Porija negotiated cows, rubble, thick fog and hairpin turns, and fought against fatigue. In three days he drove almost 24 hours to collect the vaccine shots and deliver them to Koraput.
On January 15, health care workers at Koraput’s main vaccines store carefully counted, packaged, and loaded smaller quantities for the district’s five vaccine sites, including the Mathalput Community Health Center about 30 km away.
A small white van drove off at noon, blowing up dust on narrow country lanes for delivery to several locations. An armed policeman was inside again.
“The most anticipated vaccine,” a Mathalput health worker told colleagues when a box of shots was unloaded.
India has devised a plan to vaccinate around 300 million people from July to August.
In the first phase, which began earlier this month, the target is 10 million healthcare workers, including Jani. Next come 20 million primary care workers, followed by 270 million people believed to be susceptible to the coronavirus.
Additionally, there is no clear roadmap, although the government says that any Indian who wants or needs the vaccine will get it.
In Koraput, a team of officials spent months creating a local Covid-19 vaccination schedule, officials say.
Since much of the district didn’t have internet access, they chose vaccination sites with good connectivity and ran dry runs, says Koraput’s top health officer Dr. Makaranda Beura.
And where mobile coverage was inconsistent, like in Janis Pendajam Village, health workers were invited to meetings to inform them of vaccination schedules, followed by visits by regulators to people registered for vaccination.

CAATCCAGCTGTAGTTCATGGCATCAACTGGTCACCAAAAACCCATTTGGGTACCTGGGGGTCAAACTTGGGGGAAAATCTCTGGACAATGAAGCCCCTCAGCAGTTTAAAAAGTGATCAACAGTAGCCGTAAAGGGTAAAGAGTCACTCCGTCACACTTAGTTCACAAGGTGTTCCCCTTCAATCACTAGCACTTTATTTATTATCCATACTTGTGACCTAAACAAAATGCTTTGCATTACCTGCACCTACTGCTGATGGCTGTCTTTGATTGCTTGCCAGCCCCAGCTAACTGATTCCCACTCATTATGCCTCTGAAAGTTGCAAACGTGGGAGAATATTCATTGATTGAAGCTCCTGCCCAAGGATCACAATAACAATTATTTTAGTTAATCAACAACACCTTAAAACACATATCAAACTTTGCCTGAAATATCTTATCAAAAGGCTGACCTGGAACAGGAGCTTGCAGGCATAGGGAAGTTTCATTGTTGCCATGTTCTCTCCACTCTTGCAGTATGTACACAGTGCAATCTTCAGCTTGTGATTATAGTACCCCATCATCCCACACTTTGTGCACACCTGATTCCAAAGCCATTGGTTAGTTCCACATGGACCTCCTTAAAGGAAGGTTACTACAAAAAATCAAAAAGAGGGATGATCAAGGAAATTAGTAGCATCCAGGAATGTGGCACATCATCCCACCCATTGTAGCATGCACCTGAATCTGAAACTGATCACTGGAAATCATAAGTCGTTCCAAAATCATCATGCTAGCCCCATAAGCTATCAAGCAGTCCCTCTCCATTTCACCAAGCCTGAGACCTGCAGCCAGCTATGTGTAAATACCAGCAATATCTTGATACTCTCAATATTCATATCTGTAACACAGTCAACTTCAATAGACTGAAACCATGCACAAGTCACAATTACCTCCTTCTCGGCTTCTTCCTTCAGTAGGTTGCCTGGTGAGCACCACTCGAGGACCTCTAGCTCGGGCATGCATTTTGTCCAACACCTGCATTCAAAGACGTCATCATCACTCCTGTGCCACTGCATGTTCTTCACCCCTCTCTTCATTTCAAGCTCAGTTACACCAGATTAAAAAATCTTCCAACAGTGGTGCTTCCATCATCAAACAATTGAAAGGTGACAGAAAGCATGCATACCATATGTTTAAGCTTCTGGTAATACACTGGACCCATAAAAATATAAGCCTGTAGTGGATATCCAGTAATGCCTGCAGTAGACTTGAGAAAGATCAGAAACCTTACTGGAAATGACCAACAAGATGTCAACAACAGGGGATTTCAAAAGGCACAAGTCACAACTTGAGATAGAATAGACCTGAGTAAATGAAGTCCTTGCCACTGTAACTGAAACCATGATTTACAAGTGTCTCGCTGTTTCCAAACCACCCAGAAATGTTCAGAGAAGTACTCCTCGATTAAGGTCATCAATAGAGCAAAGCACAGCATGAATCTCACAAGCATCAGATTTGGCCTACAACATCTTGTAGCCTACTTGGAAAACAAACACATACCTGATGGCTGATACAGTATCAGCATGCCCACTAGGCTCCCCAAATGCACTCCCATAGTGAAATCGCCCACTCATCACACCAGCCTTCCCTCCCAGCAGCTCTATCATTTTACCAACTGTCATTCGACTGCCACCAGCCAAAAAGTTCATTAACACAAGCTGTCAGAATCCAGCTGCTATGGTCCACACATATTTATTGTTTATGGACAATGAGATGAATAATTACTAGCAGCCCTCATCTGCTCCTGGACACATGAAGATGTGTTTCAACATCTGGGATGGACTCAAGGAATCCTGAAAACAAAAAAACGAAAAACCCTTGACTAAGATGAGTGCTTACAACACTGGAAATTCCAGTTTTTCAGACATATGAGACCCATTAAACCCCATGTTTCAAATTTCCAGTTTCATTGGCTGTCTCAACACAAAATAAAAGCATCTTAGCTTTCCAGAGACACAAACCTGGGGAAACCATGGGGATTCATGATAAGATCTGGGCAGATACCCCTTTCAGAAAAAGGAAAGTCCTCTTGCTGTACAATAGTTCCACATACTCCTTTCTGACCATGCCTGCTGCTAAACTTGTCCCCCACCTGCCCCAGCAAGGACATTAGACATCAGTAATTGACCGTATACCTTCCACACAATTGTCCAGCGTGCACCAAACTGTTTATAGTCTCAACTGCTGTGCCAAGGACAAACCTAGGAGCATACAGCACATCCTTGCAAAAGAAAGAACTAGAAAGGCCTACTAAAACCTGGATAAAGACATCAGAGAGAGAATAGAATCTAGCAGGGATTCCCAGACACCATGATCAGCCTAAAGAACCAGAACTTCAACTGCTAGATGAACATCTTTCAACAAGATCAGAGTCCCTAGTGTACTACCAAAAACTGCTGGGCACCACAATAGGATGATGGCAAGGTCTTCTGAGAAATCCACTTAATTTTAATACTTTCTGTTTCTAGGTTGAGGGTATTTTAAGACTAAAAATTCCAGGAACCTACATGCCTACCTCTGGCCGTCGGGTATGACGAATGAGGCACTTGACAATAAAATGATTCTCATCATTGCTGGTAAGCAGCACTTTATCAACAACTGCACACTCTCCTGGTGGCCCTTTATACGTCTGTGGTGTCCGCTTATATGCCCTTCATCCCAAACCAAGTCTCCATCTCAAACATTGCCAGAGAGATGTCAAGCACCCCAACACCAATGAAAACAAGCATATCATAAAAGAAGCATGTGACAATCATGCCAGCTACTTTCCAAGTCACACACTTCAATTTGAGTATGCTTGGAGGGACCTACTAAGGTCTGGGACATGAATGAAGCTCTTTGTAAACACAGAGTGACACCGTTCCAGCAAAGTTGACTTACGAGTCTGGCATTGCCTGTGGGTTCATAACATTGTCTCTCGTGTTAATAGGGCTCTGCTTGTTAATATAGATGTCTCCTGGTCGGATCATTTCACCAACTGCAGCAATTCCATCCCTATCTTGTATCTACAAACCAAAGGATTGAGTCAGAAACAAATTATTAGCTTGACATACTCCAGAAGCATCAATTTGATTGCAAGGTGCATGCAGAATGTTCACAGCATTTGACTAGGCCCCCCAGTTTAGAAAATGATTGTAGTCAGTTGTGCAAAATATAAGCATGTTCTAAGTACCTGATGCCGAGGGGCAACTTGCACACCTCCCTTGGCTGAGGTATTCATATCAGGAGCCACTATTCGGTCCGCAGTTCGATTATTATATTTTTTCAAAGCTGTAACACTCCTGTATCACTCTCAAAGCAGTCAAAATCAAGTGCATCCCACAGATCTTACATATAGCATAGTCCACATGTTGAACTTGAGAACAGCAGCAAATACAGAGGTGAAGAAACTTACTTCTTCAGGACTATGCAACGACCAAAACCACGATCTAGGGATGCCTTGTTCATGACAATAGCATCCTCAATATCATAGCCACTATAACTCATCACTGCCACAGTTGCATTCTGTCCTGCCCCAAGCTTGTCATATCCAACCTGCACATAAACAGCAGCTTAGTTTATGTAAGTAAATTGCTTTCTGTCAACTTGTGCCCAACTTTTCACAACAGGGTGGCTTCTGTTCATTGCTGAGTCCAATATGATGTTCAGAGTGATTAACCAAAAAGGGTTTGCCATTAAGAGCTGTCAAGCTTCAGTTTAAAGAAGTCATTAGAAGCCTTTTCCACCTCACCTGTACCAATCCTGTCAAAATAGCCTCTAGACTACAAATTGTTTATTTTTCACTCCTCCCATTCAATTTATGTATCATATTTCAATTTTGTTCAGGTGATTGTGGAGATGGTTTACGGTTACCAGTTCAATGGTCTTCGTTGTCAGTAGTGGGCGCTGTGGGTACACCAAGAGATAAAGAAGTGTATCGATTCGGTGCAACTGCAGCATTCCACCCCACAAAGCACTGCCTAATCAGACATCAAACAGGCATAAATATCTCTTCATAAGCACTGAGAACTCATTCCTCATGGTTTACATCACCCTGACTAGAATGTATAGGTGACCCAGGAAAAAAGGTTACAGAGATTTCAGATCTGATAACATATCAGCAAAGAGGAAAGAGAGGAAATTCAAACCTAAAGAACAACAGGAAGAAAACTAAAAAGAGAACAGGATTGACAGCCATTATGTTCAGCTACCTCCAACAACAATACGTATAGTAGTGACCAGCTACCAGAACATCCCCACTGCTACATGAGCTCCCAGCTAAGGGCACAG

Despite initial problems, particularly with Co-Win – a centralized digital platform to launch and track India’s mammoth vaccination program – officials in Koraput say the current system would be sufficient for the first two phases.
For the much larger third phase, in line with the way elections are being conducted in India, District Collector Mishra expects to deploy all of the local police force to handle the crowds and purchase additional vehicles to assist staff working in work in remote areas.
To get the vaccine deep inside, where Maoist insurgents are known to operate, police must also work with other paramilitary and special forces forces to ensure safety, says Rajesh Pandit, police chief of Odisha in the southwest.
“We have to be extra careful,” says Pandit.
Jani became an Accredited Community Health Worker (ASHA) about seven years ago, a linchpin of the rural health system in India.
She helps monitor pregnant women in her village of 500 people, helps with malaria tests, and distributes basic medicines for fever and diarrhea.
Jani, the main breadwinner in her family of five, earns Rs 3,000 ($ 41) a month to send her two daughters and one son to school.
When she first found out she should be vaccinated, Jani said she was not concerned. Then she heard a rumor.
“Someone told me that people faint, develop a fever and some die after the injection,” she says. “That’s why I was scared.”
In a survey by New Delhi-based online platform LocalCircles, 62 percent of the 17,000 respondents were reluctant to get vaccinated immediately, mainly due to concerns about possible side effects.
Fears are also widespread among health workers, leading India this week to appeal to the frontlines not to reject vaccines after many states failed to meet initial vaccination targets.
Dr. Tapas Rajan Behera, the doctor in charge of the Mathalput Community Health Center, said authorities were aware of the potential reluctance to take the vaccine and had instructed health workers to allay safety fears.
A nervous Jani eventually received her shot that partially vaccinated her against Covid-19: a tiny step in India’s mission to beat the pandemic.